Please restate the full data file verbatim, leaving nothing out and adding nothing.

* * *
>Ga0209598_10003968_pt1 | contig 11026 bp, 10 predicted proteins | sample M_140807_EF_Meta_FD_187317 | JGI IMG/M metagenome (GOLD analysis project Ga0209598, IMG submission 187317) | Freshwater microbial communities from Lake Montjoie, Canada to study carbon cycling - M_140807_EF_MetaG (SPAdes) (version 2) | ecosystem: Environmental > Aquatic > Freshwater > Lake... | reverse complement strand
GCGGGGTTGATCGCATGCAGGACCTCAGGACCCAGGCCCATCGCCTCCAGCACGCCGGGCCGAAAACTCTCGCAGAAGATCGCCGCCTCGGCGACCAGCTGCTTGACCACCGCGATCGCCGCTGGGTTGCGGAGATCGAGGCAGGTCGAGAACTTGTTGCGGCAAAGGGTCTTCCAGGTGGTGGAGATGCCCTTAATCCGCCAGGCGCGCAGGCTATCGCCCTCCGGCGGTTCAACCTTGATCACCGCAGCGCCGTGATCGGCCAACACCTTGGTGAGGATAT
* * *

>Ga0209598_10003968_pt1 | contig 11026 bp, 10 predicted proteins | sample M_140807_EF_Meta_FD_187317 | JGI IMG/M metagenome (GOLD analysis project Ga0209598, IMG submission 187317) | Freshwater microbial communities from Lake Montjoie, Canada to study carbon cycling - M_140807_EF_MetaG (SPAdes) (version 2) | ecosystem: Environmental > Aquatic > Freshwater > Lake... | reverse complement strand
GCGGGGTTGATCGCATGCAGGACCTCAGGACCCAGGCCCATCGCCTCCAGCACGCCGGGCCGAAAACTCTCGCAGAAGATCGCCGCCTCGGCGACCAGCTGCTTGACCACCGCGATCGCCGCTGGGTTGCGGAGATCGAGGCAGGTCGAGAACTTGTTGCGGCAAAGGGTCTTCCAGGTGGTGGAGATGCCCTTAATCCGCCAGGCGCGCAGGCTATCGCCCTCCGGCGGTTCAACCTTGATCACCGCAGCGCCGTGATCGGCCAACACCTTGGTGAGGATAT